Ops, more properly Opis, (Latin: "plenty") is a fertility deity and earth-goddess in Roman mythology of Sabine origin.
Her husband is Saturn, the bountiful monarch of the Golden Age. Just as Saturn is identified with the Greek deity Cronus, Ops is identified with Rhea, Cronus' wife. Opis is not only the wife of Saturn, she is His sister and the daughter of Caelus. Her children are Iuppiter, Neptune, Pluto, Juno, Ceres and Vesta. Opis also acquired queenly status and was reputed to be an eminent goddess and the Mother of the Gods. By public decree temples, priests, and sacrifices were accorded Her.
In Her statues and coins, Ops is figured sitting down, as Chthonian deities normally are, and generally holds a scepter or a corn spike as Her main attributes. In Latin writings of the time, the singular nominative (Ops) is not used; only the form Opis is attested by classical authors. According to Festus (203:19), "Opis is said to be the wife of Saturn. By her they designated the earth, because the earth distributes all goods to the human genus" (Opis dicta est coniux Saturni per quam uolerunt terram significare, quia omnes opes humano generi terra tribuit). The Latin word ops means "riches, goods, abundance, gifts, munificence, plenty". The word is also related to opus, which means "work", particularly in the sense of "working the earth, ploughing, sowing". This activity was deemed sacred, and was often attended by religious rituals intended to obtain the good will of chthonic deities such as Ops and Consus. Ops is also related to the Sanskrit word ápnas ("goods, property").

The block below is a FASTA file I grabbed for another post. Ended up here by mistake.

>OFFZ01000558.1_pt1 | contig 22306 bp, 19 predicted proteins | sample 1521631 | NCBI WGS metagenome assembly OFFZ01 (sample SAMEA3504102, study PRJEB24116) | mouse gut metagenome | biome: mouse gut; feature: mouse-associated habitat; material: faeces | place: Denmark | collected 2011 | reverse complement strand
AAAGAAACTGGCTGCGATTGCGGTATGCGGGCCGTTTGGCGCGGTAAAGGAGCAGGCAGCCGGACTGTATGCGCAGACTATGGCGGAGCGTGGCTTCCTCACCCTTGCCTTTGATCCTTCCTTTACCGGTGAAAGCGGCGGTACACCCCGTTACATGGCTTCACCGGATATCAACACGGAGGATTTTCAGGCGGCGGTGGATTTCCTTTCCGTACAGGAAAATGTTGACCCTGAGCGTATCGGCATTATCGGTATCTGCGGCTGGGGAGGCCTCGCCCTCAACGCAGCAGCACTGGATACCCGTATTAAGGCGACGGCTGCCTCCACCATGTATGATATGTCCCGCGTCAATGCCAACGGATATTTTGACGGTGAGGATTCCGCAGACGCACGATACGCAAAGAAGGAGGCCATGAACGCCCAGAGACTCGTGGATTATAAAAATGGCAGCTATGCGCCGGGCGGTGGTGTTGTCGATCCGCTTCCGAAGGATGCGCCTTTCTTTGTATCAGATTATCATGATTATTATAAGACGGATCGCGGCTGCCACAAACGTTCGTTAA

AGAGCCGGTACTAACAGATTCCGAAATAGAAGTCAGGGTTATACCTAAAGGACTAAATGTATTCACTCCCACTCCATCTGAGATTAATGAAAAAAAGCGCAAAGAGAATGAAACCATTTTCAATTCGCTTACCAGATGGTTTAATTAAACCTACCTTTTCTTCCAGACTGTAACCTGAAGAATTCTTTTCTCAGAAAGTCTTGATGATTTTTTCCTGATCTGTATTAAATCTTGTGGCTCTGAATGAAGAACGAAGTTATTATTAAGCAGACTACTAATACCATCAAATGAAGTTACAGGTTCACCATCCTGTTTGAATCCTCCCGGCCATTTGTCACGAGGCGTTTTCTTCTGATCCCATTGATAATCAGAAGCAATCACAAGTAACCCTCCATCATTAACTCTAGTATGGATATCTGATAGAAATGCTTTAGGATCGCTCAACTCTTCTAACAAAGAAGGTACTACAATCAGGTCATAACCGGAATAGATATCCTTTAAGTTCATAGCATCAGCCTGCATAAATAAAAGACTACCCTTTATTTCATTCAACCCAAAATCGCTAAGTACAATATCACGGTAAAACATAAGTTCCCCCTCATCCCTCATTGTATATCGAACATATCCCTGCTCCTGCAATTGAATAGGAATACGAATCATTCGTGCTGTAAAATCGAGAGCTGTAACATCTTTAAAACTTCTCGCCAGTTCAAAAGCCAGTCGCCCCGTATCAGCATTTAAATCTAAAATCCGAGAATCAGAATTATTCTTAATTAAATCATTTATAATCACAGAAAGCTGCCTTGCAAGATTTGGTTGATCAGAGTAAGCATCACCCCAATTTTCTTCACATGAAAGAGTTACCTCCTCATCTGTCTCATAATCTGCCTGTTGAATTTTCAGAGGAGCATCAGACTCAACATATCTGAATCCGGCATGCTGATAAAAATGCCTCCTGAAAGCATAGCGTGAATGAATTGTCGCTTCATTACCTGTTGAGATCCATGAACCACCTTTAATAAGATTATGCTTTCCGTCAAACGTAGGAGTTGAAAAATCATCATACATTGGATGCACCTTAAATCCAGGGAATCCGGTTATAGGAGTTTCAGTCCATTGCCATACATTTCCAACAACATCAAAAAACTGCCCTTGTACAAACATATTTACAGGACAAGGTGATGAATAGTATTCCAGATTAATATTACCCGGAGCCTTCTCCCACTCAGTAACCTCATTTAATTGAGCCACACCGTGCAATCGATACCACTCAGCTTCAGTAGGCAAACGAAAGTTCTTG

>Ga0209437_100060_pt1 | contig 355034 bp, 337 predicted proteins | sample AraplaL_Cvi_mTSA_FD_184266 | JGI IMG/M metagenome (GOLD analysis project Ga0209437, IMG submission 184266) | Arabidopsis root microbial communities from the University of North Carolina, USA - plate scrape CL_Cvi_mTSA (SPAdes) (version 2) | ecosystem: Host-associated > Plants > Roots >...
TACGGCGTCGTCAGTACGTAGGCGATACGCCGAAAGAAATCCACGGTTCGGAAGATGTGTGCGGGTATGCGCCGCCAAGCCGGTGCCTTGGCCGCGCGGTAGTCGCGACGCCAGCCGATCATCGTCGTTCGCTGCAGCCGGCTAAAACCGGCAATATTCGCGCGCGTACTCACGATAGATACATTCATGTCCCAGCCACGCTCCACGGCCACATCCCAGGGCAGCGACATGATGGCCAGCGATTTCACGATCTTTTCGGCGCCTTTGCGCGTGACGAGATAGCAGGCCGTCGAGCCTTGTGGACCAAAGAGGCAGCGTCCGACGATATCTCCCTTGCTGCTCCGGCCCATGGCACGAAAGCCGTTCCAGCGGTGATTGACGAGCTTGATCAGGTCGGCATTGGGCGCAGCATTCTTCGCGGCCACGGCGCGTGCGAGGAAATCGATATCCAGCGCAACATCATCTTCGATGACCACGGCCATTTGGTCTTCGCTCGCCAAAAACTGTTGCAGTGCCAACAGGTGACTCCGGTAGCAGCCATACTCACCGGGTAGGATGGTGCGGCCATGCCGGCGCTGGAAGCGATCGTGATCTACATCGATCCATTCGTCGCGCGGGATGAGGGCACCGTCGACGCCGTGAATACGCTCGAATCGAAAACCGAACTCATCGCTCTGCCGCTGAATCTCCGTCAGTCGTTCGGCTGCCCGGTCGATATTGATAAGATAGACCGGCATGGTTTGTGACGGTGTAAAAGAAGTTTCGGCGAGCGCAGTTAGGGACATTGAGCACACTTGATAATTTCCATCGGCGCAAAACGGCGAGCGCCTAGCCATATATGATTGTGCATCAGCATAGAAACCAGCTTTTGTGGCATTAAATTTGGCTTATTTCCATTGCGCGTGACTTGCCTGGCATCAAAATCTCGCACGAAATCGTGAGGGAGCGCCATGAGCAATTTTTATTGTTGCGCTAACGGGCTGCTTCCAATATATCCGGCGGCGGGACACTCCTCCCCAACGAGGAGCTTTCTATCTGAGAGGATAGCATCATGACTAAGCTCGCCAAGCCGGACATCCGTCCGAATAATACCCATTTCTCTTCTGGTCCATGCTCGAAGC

The cult of Ops was (mythically) instituted by King Titus Tatius, the Sabine monarch. Ops soon became the patroness of riches, abundance, and prosperity, both on a personal and national level. Ops had a famous temple in the Capitolium. Originally, a festival took place in Ops' honor on August 10. Additionally, on December 19 (some say December 9), the Opalia was celebrated. On August 25, the Opiconsivia was held. Opiconsivia was another name used for Opis, indicating when the earth was sown.